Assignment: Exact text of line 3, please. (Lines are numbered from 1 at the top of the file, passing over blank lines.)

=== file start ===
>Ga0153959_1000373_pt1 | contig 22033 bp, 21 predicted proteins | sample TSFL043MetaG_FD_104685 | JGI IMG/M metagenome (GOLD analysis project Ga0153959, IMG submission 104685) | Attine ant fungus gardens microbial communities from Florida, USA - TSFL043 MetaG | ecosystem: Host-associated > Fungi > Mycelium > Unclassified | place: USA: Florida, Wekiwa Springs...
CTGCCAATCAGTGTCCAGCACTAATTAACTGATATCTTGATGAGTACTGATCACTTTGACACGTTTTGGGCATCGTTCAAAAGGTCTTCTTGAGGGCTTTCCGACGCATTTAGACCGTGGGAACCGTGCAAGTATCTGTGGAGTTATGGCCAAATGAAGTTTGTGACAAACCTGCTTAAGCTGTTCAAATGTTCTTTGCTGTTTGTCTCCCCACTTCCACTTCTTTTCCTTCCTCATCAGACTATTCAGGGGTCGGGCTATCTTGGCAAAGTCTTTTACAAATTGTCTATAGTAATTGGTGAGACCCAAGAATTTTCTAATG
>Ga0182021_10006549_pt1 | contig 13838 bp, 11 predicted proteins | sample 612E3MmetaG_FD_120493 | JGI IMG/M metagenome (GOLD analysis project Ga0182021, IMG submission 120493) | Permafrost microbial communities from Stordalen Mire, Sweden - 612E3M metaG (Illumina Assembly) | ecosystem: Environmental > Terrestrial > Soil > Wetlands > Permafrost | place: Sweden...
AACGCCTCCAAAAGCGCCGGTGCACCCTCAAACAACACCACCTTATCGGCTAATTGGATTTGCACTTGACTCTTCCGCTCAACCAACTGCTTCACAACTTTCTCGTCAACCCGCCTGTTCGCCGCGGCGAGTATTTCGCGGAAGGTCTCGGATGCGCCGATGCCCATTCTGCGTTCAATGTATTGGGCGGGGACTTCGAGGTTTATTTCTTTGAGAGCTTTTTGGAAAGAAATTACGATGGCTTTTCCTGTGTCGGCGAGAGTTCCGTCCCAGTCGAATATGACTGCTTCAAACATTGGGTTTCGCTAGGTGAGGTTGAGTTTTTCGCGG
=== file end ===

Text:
>Ga0182021_10006549_pt1 | contig 13838 bp, 11 predicted proteins | sample 612E3MmetaG_FD_120493 | JGI IMG/M metagenome (GOLD analysis project Ga0182021, IMG submission 120493) | Permafrost microbial communities from Stordalen Mire, Sweden - 612E3M metaG (Illumina Assembly) | ecosystem: Environmental > Terrestrial > Soil > Wetlands > Permafrost | place: Sweden...